3 Reasons Your Job Description Doesn’t Work In Your Favour

A job description is a written narrative that describes the general tasks, or other related duties, and responsibilities of a position. Job descriptions are internal documents that accurately define the parameters of a job role. They are meticulously composed, highly descriptive, and can’t be put together in a hurry.

Moreover, job descriptions have a range of functions within a business. They help job candidates better understand the skills and requirements a role demands. Not only this, but they also serve as a reference for employers attempting to resolve disciplinary issues and employee disputes.

Because job descriptions often serve as a guiding resource for companies, they must be created with great care and efficiency. Here are 3 common mistakes firms make when composing them and how to resolve them.

Poor Structure

Job descriptions are more descriptive than job adverts, but that doesn’t mean they should be overlong. Readers who are confused by the copy will become disinterested shortly after.

Use job description templates to ensure your copy is detailed yet coherent. Make better distinctions between what is ‘fluff’ and can be deleted and what important information must stay. Trust your job description template to cover all the essential information required to draw interest and impress the reader.

Remember, a well-written job description saves you time too. By using a job description template well, you will avoid dealing with candidates who have misunderstood the parameters of a role. Recruiters will have a clearer idea of measuring competency during interviews and future performance reviews. A job description template can keep everything logically structured for all parties.

Use of Gender-Coded Language

Every business must have an inclusive mindset. The subtleties and implications of language are a fine point that can’t be neglected.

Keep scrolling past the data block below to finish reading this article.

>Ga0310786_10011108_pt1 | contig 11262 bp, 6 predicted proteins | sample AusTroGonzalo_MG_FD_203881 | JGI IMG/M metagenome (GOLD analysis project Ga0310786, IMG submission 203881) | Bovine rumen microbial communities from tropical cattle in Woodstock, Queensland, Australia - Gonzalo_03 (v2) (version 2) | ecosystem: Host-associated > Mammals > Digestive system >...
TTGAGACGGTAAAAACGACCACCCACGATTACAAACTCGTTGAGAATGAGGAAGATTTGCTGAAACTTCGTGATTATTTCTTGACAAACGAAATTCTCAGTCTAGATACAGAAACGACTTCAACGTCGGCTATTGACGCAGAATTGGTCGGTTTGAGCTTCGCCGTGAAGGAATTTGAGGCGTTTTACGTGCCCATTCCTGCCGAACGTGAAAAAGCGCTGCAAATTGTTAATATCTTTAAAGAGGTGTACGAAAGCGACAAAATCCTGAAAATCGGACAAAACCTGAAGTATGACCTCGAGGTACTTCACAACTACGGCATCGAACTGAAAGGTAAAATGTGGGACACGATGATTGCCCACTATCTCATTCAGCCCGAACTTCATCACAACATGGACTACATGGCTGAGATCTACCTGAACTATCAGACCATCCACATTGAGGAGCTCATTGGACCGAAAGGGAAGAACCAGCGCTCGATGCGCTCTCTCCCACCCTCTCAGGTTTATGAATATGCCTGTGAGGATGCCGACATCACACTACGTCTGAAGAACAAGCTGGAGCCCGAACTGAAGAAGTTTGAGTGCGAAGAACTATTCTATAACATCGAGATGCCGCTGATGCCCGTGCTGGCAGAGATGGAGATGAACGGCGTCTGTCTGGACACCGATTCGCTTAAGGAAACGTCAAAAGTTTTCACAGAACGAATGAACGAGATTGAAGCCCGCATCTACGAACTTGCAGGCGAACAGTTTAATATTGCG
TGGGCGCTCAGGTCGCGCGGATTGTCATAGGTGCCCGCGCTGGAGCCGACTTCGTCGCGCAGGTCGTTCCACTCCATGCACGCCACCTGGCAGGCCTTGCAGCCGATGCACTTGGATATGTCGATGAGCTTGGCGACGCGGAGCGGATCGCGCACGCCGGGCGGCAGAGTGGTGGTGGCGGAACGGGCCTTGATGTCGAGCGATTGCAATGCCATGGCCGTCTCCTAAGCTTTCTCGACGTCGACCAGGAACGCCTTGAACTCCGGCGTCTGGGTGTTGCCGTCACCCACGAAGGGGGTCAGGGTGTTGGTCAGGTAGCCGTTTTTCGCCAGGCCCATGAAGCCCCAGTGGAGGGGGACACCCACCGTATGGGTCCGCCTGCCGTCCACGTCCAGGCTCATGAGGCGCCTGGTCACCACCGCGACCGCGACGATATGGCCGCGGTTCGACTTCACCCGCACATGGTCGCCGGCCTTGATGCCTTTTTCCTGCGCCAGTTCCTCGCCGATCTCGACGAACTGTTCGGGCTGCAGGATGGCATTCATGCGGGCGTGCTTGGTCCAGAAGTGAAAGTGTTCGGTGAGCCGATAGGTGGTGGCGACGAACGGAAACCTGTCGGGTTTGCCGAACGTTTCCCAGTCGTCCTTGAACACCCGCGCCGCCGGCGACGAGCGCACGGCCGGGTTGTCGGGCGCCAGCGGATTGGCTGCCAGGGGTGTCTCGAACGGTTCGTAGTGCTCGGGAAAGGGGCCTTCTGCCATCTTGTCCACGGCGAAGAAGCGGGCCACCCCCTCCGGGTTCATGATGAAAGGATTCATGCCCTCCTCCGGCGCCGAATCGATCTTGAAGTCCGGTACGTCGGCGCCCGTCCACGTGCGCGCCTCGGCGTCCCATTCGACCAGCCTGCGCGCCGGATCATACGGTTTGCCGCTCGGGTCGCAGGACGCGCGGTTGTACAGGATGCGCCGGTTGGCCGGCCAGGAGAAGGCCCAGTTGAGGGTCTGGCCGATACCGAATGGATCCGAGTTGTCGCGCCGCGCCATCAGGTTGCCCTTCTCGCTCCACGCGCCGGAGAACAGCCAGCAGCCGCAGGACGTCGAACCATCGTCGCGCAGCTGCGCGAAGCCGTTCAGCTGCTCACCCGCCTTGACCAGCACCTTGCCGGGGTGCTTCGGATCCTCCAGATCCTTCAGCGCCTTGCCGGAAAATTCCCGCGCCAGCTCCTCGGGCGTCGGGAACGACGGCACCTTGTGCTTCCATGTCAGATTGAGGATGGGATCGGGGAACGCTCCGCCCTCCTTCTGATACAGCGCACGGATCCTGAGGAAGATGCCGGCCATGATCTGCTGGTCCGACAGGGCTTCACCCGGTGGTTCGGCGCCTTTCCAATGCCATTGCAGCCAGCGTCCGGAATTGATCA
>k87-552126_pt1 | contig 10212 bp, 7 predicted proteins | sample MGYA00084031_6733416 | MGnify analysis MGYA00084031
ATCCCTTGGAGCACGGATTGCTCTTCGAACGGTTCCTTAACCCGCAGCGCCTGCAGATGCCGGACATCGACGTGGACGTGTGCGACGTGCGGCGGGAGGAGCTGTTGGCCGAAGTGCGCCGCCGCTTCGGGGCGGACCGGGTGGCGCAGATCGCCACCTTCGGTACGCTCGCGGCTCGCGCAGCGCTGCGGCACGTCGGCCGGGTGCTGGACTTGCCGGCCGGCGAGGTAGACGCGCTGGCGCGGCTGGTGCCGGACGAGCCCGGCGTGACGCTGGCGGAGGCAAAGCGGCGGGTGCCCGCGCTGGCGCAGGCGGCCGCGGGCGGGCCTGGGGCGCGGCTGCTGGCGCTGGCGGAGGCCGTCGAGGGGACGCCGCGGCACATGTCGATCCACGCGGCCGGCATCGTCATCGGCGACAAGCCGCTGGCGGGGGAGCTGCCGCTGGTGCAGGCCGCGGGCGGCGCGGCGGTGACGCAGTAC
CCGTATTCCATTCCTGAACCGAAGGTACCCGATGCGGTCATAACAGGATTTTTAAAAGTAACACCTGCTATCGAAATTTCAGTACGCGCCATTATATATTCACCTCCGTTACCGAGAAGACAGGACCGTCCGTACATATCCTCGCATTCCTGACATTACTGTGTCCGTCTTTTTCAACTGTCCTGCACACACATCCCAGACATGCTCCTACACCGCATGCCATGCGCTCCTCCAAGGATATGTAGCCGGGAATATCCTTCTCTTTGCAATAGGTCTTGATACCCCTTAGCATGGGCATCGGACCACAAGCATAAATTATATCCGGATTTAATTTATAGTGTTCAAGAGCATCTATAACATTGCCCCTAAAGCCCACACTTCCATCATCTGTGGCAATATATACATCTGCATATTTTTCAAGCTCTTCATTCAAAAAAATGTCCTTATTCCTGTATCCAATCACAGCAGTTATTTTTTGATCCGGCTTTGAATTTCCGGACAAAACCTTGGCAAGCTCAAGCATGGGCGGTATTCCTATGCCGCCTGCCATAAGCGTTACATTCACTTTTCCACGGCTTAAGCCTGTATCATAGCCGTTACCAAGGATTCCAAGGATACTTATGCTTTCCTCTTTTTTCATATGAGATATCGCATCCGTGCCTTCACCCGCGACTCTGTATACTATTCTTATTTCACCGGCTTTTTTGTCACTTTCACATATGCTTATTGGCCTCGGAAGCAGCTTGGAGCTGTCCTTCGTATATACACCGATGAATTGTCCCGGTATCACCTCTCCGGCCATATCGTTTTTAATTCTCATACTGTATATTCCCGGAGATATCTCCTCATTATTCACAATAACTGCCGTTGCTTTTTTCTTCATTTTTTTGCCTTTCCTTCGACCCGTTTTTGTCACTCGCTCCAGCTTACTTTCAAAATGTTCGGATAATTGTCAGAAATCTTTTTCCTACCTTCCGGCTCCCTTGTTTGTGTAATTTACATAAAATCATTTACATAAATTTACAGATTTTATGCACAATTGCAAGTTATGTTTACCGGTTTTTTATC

Research often shows that gender-neutral pronouns can reduce biases and produce positive feelings toward women, LGBT people, and other demographics. Though a job description isn’t designed to be as appealing as a job advert, it’s still important that the copy generates interest from the reader and speaks to them directly, irrespective of how they identify as themselves.

The subtleties of language can set the tone for a job and influence people’s feelings toward it and the business. Therefore, it is best to stick to a neutral, straightforward tone that includes everyone. Refrain from using gender-specific terminologies or even flashy metaphors that can be interpreted one way or another.

Remember, job descriptions are hard data, not advertising copy. Focus on using precise, straightforward terms to describe everything about the role. That way, nobody feels unwelcome, and the copy is less open to interpretation and dispute.

Reviews are Rare

Job descriptions need to be reviewed internally regularly. After all, the parameters of a job role can frequently change.

Mainstream media has well-documented the rapid evolution of business that has been spurred on yet further in recent times. Remote working, eco-friendly measures, and shifting EU relations have all played a part in redefining every industry and specific roles within them.

Your job descriptions should be reviewed to ensure that they accurately represent the role today. They also feature remarks on the company culture and employer branding, so check that these comments align with the current reality as well. Make amendments where necessary and collaborate with relevant colleagues to ensure all information is accurately presented.

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